Nico Civelli, venture capitalist and Robb Report Thought Leader, explores the Mergui Archipelago with his yacht, Moana
I had always planned to explore the Mergui Archipelago, one of the most remote group of islands that lies along the southern coast of Myanmar. That was even before we took delivery of our Monte Carlo Yacht, the MCY 86, and when it existed only in drawings. Upon delivery, we decided to name her Moana, which means ‘water’ or ‘ocean’ in the Maori language.
Since we had planned to use Moana to explore remote islands, we had to modify the yacht slightly. Hence, we added fuel tanks and bladders, which meant we could carry in excess of 10,000 litres of diesel. There’s a dive compressor on board and the garage is equipped with four seabobs. We also built the first fully equipped flybridge bar on an MCY.
Moana is purely for personal use, for trips with my family or members of the Moana Club. The club is something my friends and I founded during the first boys-only trip on Moana. There are 12 of us in the club, and while we started it ‘for fun’, each of us has an actual membership card. Our trip to Mergui was the club’s fourth adventure, following cruises to Redang Island and twice to the Anambas Islands.
Our previous experiences taught us to be diligent in carefully planning this expedition, given that we were to explore outside the traditional cruising grounds in Southeast Asia. For example, we knew that getting quality diesel is challenging at the best of times, so we worked with Burma Boating – a company that organises charters to Mergui – which handled the paperwork, itinerary and supplied us with a local guide, Hein, who had to be with us as part of government regulations. Hein speaks the native dialects, has a good command of English and an extensive knowledge of the archipelago.
To further prepare for this trip, we placed a separate freezer on the aft deck to carry additional food. In February, our motley gang of 14 – including four crew, the captain of our chase boat, Hein, and eight Moana Club members – set off from Ranong in Thailand for our week-long holiday.
Before entering the Mergui Archipelago, we made one last stop at Kawthaung, the southernmost border town in Myanmar. There, we stocked up on fuel and rum, the latter to barter for fresh fish with local fishermen. It felt like the last frontier – we’d soon be without mobile phone coverage for an entire week, which, honestly, was perhaps one of the aspects we were looking forward to the most.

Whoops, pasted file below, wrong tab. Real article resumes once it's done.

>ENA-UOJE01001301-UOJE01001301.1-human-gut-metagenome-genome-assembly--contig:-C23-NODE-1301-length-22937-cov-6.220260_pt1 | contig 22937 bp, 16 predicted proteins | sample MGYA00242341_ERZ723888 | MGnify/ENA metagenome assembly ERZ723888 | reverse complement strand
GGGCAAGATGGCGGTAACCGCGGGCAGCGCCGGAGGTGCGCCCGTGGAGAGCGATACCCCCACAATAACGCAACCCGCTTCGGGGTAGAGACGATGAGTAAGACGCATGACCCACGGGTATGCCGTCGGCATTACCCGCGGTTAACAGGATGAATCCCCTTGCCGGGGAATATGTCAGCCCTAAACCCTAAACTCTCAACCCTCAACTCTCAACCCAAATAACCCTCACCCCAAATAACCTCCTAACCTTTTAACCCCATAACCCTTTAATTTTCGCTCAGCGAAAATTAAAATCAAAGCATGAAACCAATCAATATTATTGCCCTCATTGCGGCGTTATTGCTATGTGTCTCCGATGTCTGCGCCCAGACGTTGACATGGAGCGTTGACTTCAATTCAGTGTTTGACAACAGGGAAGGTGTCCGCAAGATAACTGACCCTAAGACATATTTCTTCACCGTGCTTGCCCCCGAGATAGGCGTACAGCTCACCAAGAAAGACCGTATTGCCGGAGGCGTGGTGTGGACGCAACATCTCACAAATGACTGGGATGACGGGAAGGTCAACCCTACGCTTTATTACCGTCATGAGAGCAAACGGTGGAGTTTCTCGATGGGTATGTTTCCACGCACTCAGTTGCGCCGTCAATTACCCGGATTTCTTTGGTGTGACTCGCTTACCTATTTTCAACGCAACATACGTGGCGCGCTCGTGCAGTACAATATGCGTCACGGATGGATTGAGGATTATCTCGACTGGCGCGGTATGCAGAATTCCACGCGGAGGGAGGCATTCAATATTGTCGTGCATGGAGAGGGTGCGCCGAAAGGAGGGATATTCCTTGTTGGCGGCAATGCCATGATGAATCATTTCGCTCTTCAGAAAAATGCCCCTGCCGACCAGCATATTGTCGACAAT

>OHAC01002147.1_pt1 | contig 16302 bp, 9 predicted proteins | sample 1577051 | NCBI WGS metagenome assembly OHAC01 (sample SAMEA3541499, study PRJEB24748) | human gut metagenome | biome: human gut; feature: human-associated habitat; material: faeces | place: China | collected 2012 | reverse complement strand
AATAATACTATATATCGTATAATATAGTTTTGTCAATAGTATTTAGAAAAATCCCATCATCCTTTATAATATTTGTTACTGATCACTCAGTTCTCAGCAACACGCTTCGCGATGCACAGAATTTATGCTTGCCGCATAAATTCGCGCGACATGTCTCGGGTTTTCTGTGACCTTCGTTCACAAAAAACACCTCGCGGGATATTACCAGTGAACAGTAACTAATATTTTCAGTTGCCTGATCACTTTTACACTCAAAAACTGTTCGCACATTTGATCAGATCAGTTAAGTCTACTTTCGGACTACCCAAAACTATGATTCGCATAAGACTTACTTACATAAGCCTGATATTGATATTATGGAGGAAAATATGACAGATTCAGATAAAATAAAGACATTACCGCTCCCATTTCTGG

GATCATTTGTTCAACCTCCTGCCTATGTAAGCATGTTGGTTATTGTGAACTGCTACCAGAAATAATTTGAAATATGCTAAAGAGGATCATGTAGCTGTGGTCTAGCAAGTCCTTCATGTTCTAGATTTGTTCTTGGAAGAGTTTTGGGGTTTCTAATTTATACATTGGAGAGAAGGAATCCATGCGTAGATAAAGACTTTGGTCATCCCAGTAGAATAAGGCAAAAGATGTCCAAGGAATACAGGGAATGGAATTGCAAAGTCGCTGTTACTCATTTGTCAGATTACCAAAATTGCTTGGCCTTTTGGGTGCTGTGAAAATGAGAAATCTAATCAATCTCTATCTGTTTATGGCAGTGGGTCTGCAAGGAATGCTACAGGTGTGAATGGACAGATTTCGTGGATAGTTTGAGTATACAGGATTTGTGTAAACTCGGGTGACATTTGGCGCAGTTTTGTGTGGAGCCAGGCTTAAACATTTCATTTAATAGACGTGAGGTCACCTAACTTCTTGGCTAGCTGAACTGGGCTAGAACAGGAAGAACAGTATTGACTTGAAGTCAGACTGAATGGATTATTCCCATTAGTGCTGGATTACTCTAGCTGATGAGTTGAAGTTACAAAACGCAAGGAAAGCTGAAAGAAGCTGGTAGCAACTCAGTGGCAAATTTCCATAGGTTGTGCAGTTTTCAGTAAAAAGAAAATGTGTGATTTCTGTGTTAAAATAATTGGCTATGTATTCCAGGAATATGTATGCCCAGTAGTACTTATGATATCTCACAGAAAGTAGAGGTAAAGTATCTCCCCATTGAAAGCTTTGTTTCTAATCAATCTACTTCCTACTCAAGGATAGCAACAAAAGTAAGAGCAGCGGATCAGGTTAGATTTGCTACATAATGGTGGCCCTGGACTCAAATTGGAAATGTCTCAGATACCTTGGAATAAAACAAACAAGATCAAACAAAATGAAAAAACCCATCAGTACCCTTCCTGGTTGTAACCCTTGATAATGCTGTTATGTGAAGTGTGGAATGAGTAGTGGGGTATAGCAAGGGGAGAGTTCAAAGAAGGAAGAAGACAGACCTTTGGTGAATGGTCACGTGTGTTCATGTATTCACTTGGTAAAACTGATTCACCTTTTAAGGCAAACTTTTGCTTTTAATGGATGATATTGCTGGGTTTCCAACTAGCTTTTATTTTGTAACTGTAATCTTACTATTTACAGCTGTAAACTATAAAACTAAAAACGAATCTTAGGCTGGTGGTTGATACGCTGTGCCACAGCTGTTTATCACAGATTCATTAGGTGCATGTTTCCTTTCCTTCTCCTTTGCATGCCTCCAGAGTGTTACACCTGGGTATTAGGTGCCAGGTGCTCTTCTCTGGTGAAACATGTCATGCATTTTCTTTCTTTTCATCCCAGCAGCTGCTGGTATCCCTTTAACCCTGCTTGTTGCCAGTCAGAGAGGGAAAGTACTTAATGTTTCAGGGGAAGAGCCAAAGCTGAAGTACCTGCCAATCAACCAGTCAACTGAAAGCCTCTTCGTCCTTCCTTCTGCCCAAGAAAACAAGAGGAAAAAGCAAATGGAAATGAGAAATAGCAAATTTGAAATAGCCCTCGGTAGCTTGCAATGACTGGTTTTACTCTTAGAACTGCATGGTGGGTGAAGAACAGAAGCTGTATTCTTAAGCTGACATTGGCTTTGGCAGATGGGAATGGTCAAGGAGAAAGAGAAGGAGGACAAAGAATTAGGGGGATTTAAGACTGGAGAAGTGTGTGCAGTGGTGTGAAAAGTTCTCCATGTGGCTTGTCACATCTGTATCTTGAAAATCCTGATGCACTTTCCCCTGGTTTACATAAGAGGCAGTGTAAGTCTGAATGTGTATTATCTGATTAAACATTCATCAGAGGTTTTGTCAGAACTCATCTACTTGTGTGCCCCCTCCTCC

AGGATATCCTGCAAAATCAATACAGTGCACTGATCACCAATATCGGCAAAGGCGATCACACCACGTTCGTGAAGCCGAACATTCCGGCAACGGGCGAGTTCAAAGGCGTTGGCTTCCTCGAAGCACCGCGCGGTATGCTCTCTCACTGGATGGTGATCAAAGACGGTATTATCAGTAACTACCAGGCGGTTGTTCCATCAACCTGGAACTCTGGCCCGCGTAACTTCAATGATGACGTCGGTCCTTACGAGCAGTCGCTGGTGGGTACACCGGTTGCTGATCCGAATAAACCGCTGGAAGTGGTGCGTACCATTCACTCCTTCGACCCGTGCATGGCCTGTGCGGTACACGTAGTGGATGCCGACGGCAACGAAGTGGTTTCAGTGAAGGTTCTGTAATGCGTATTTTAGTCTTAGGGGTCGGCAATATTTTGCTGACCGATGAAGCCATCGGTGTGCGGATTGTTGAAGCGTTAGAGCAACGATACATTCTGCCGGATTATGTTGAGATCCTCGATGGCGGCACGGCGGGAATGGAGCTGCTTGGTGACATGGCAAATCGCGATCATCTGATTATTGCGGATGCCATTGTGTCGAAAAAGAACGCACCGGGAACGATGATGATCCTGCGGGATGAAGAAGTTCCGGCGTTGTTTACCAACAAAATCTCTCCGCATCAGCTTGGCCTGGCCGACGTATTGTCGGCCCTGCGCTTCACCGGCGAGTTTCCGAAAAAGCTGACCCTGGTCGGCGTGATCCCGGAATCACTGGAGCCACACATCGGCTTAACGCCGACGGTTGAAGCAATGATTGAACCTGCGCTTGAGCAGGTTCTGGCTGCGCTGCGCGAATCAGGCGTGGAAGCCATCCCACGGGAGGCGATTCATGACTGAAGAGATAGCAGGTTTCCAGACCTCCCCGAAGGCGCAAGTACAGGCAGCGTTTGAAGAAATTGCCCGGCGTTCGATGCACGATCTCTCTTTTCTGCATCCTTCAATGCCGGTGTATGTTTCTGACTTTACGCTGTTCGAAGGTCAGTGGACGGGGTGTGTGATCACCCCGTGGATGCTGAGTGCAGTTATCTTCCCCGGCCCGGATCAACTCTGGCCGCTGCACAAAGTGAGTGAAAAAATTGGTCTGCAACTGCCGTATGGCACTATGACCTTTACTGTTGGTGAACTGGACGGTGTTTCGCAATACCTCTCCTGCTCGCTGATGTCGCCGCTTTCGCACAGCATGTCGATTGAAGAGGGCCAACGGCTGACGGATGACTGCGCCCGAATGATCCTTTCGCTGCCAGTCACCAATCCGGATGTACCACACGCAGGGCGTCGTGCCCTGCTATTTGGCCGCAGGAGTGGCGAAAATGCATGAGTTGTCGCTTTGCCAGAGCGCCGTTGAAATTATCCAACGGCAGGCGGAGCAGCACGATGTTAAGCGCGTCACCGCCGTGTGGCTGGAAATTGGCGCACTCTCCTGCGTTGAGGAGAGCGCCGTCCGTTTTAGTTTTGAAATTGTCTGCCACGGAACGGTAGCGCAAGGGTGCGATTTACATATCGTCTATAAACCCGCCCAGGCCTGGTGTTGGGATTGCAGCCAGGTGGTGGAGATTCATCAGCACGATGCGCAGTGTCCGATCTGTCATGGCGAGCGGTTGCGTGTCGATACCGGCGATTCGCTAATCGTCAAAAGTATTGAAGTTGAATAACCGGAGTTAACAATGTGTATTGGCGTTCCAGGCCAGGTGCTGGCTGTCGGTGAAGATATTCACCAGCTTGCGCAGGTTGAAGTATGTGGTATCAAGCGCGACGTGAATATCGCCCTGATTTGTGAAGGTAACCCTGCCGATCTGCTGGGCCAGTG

Hein’s itinerary saw us exploring the southern part of Mergui. We started our journey in the south and travelled in a clockwise direction. We made a stop at the magnificent lake-like lagoon on Cocks Comb Island, which is only accessible at low and mid-tides. We were about to enter the lagoon with our seabobs and snorkels when a barracuda – the largest I’d ever seen – shot out of the lagoon underneath me. It was an unforgettable sight.
We also made a lunch stop at Horse Shoe Island and climbed steep wooden ladders to a viewing platform. At night, we anchored in a nearby bay, watching local fishing boats get their supplies from larger boats carrying hundreds of drums.
Other highlights included visiting two local villages, popping into an ice factory and drinking the whole stock of local beer at the only bar-like establishment in the settlement. We also spent some time on land. There was a resort on Kyun Pila Island and we had to hike from another beach and through a jungle to get there. We were completely taken aback by the resort’s scenery; the peaceful bay and the saltwater infinity pool were so inviting that we decided to spend our day there.
On the last day before we returned to Kawthaung, we anchored off Lampi Island, a nature reserve and one of the archipelago’s largest islands. A wide river meanders through the jungles on the island and we explored it on The Antelope, our chase boat, then on the dinghy when the water got too shallow.
Mergui is a place to explore, but I’d recommend going while it’s still considered ‘untouched’. The magic will be gone in a few years when more tourists arrive and resorts open.
This story first appeared in the May issue of Robb Report Singapore